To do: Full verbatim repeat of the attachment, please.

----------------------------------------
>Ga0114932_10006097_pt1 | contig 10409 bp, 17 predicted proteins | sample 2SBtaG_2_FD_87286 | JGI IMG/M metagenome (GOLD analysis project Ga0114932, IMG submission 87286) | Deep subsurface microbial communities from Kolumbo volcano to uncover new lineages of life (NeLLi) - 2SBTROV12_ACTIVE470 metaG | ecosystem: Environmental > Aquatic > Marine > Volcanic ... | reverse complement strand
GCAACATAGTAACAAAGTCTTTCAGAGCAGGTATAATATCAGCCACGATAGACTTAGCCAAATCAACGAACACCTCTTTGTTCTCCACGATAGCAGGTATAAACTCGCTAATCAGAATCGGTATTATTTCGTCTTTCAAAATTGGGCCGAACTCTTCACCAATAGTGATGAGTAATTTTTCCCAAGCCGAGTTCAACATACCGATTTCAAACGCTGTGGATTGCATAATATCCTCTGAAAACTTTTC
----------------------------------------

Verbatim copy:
>Ga0114932_10006097_pt1 | contig 10409 bp, 17 predicted proteins | sample 2SBtaG_2_FD_87286 | JGI IMG/M metagenome (GOLD analysis project Ga0114932, IMG submission 87286) | Deep subsurface microbial communities from Kolumbo volcano to uncover new lineages of life (NeLLi) - 2SBTROV12_ACTIVE470 metaG | ecosystem: Environmental > Aquatic > Marine > Volcanic ... | reverse complement strand
GCAACATAGTAACAAAGTCTTTCAGAGCAGGTATAATATCAGCCACGATAGACTTAGCCAAATCAACGAACACCTCTTTGTTCTCCACGATAGCAGGTATAAACTCGCTAATCAGAATCGGTATTATTTCGTCTTTCAAAATTGGGCCGAACTCTTCACCAATAGTGATGAGTAATTTTTCCCAAGCCGAGTTCAACATACCGATTTCAAACGCTGTGGATTGCATAATATCCTCTGAAAACTTTTC